Science & Technology
Competing in the AI economy: An interview with MIT's Andrew McAfee
AI has arrived, but are companies ready for it? According to an MIT scientist, executives are underestimating the speed, scope, and scale of the disruption it will bring.
AI: The Pros, Cons, and What To Really Fear
From the moment the word “robot” was first uttered in a Czechoslovakian play nearly 100 years ago, man has feared his creation will someday kill the creator. It’s a narrative that has stuck with us, said Patrick Tucker, Defense One’s Technology Editor, at a recent event in Washington called Genius Machines: The Next Decade of Artificial Intelligence:...
Coffee Drinkers Need Cancer Warning, Judge Rules, Giving Sellers the Jitters
Coffee sellers are mulling how to fight a California judge’s ruling that would require the beverage to be branded with cancer warning labels. The National Coffee Association, whose members include Starbucks and Dunkin’ Donuts, said in a statement on Thursday that it was “currently considering all of its options, including potential appeals and further legal actions.”
U.S. Regulator Approves SpaceX Plan for Broadband Satellite Services
"This is the first approval of a U.S.-licensed satellite constellation to provide broadband services using a new generation of low-Earth orbit satellite technologies," the Federal Communications Commission said in a statement. The system proposed by privately held SpaceX, as Space Exploration Holdings is known, will use 4,425 satellites, the FCC said.
China's AI ambitions are driving US innovation. So what's America’s hold up?
China’s drive to lead the world in artificial intelligence is spurring American efforts keep its technological edge, especially when it comes to national security. A technology wave equivalent to the Industrial Revolution, electrification and mechanization, “intelligentization” has the potential to change the way wars are fought, as well as finance, medicine and transportation...
Congressman blasts National Science Foundation spending
The U.S. House Committee on Science, Space, and Technology held a hearing last week for the National Science Foundation's proposed 2019 fiscal year budget, and what the agency's leaders heard was a blistering assessment of the agency's spending. Still, committee chairman Lamar Smith (R-Texas) said, things have improved significantly in the past year, though challenges remain.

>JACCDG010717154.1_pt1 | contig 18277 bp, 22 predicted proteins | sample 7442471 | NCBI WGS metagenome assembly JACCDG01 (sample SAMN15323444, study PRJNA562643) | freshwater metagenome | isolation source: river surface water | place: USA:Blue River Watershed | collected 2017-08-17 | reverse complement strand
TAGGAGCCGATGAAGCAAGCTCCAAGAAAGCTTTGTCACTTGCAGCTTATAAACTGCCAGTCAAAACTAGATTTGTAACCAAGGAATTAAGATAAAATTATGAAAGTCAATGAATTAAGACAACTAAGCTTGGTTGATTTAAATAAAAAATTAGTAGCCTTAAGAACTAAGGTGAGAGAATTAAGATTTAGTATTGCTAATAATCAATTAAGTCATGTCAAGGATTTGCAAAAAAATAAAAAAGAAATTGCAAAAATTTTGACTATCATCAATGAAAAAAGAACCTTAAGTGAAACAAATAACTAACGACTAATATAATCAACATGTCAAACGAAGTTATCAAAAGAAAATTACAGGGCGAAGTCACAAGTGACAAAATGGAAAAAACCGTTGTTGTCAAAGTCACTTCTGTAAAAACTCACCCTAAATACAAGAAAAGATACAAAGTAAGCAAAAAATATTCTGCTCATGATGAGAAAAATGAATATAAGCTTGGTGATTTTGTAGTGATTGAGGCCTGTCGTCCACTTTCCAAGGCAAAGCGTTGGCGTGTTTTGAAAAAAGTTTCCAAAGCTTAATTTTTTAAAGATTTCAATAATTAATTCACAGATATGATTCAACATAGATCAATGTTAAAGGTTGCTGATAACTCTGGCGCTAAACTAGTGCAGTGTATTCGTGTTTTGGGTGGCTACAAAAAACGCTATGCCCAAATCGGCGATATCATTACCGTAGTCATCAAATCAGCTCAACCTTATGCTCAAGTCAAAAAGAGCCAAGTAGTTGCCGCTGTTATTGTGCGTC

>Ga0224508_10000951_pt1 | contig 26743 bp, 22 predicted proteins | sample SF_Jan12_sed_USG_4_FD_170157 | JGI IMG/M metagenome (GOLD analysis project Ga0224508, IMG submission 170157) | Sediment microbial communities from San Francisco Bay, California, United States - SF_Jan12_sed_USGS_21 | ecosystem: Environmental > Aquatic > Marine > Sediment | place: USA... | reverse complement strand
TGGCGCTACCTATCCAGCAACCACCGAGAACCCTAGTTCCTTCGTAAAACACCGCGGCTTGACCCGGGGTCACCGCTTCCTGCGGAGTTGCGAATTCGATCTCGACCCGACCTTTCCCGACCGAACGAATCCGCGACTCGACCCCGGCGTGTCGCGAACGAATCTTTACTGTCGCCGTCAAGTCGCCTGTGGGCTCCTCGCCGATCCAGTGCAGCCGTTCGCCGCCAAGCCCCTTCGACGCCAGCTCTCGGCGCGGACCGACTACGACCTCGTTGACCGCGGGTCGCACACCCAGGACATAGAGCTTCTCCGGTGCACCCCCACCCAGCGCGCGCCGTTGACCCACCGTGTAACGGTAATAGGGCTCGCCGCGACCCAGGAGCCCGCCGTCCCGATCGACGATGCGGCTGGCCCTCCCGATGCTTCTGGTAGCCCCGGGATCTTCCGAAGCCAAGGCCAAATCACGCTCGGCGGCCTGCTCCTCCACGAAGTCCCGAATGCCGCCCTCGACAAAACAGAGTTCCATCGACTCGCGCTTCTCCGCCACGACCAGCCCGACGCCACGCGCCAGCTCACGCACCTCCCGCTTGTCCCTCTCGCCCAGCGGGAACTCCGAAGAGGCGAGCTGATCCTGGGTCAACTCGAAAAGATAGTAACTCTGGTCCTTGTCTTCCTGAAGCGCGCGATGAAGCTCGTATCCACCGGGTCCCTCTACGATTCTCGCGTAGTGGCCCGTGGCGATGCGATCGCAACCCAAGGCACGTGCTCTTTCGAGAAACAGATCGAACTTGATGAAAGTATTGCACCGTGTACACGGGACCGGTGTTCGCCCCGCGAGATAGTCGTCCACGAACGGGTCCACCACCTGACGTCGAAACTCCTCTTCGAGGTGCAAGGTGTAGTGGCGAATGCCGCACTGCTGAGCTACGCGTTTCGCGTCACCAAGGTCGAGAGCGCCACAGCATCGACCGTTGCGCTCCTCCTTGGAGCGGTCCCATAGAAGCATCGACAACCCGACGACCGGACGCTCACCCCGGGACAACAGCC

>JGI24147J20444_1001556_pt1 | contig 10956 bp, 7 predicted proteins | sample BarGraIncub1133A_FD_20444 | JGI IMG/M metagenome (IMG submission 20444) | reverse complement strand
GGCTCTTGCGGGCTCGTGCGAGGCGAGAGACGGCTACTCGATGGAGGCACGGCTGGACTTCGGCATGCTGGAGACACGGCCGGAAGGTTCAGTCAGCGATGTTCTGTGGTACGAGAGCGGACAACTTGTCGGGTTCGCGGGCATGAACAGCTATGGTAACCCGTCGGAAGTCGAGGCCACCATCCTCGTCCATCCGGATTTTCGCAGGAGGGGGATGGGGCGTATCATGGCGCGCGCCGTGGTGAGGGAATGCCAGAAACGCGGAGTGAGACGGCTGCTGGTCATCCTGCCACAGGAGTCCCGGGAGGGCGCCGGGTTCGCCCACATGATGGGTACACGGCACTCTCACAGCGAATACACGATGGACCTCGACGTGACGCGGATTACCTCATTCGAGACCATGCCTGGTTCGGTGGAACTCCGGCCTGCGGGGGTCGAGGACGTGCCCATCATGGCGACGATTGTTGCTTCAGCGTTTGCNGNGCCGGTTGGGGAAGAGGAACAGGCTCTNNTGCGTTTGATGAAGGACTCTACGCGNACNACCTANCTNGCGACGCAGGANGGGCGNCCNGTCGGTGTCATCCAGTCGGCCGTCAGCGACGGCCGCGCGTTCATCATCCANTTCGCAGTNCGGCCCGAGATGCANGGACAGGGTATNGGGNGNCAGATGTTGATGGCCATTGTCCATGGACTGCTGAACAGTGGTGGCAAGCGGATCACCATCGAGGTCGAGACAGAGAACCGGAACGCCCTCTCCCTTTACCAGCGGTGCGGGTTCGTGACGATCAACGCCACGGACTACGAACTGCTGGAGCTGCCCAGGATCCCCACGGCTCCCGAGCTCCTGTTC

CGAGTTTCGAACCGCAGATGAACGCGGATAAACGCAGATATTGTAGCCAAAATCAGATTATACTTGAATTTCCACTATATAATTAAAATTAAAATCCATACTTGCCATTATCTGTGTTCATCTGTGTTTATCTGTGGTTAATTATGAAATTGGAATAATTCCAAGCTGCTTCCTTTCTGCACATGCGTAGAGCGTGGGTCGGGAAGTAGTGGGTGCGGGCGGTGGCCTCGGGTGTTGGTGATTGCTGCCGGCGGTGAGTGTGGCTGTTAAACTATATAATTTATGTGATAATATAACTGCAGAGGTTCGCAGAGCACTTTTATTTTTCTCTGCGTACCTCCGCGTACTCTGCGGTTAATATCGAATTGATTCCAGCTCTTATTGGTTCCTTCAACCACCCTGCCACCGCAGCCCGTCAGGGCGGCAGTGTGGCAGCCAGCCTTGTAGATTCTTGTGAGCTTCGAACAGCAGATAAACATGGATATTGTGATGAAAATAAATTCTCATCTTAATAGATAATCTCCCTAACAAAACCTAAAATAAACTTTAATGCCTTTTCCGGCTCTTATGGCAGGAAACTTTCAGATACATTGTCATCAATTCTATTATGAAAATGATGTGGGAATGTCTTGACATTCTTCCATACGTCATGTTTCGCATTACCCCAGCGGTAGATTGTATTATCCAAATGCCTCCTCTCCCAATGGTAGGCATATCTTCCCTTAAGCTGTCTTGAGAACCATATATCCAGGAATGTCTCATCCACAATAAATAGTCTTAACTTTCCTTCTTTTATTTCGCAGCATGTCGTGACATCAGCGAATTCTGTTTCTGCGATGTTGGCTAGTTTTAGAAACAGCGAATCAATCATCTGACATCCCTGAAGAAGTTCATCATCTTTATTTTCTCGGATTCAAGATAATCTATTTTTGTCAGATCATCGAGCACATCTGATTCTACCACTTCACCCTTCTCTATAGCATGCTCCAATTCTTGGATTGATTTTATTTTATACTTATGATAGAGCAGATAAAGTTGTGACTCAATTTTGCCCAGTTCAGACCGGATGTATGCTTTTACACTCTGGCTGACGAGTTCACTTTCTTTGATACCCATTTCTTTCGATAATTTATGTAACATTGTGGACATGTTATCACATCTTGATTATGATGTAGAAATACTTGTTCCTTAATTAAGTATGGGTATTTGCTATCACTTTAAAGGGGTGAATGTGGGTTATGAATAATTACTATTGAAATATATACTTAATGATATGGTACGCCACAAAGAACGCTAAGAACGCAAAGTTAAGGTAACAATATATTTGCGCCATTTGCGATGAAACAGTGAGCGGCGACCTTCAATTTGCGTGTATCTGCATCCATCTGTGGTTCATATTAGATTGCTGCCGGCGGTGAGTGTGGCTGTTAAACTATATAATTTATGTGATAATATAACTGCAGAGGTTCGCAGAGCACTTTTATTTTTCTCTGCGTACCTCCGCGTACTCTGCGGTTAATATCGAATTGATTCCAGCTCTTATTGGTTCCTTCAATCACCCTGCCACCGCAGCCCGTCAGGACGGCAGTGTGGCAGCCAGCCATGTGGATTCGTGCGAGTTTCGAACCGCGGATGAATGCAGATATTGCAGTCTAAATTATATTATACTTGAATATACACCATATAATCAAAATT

NASA Delays James Webb Space Telescope Again to May 2020
The James Webb Space Telescope is intended as the successor to Hubble, which is now more than 25 years old. Hubble was last services during one of the final Space Shuttle missions, and there are no plans to make another visit. When it stops working, that will be the end of the mission. The JWST was already supposed to be in space at this point, but it’s a complicated project costing more than $8 billion to date. NASA wants to get it right, and that has led to the latest delay.
China at a Quandary With US Tech Firms Amid Trade Dispute
While China and the United States seem to be negotiating in an effort to avert a trade war, Washington is unlikely to relent in its determination to stop advanced technology from leaving America for China. "I think there is a growing consensus in the United States that Chinese firms should be blocked from certain types of acquisitions of U.S. firms, of getting certain types of U.S. technology," said AlexCapri, an international trade scholar at the National University of Singapore.
Everything you need to know about a new EU data law that could shake up big US tech
GDPR is a piece of legislation that was approved in April 2016. European authorities have given companies two years to comply and it will come into force on May 25, 2018. It replaces a previous law called the Data Protection Directive and is aimed at harmonizing rules across the 28-nation EU bloc. The aim is to give consumers control of their personal data as it is collected by companies.
Scott Pruitt Bans Junk Science from Environmental Protection Agency
Junk science is no longer welcome at the Environmental Protection Agency. Administrator Scott Pruitt has declared war on what he calls “secret science” - the process whereby EPA regulators have been able to craft rules using non-publicly-available science data.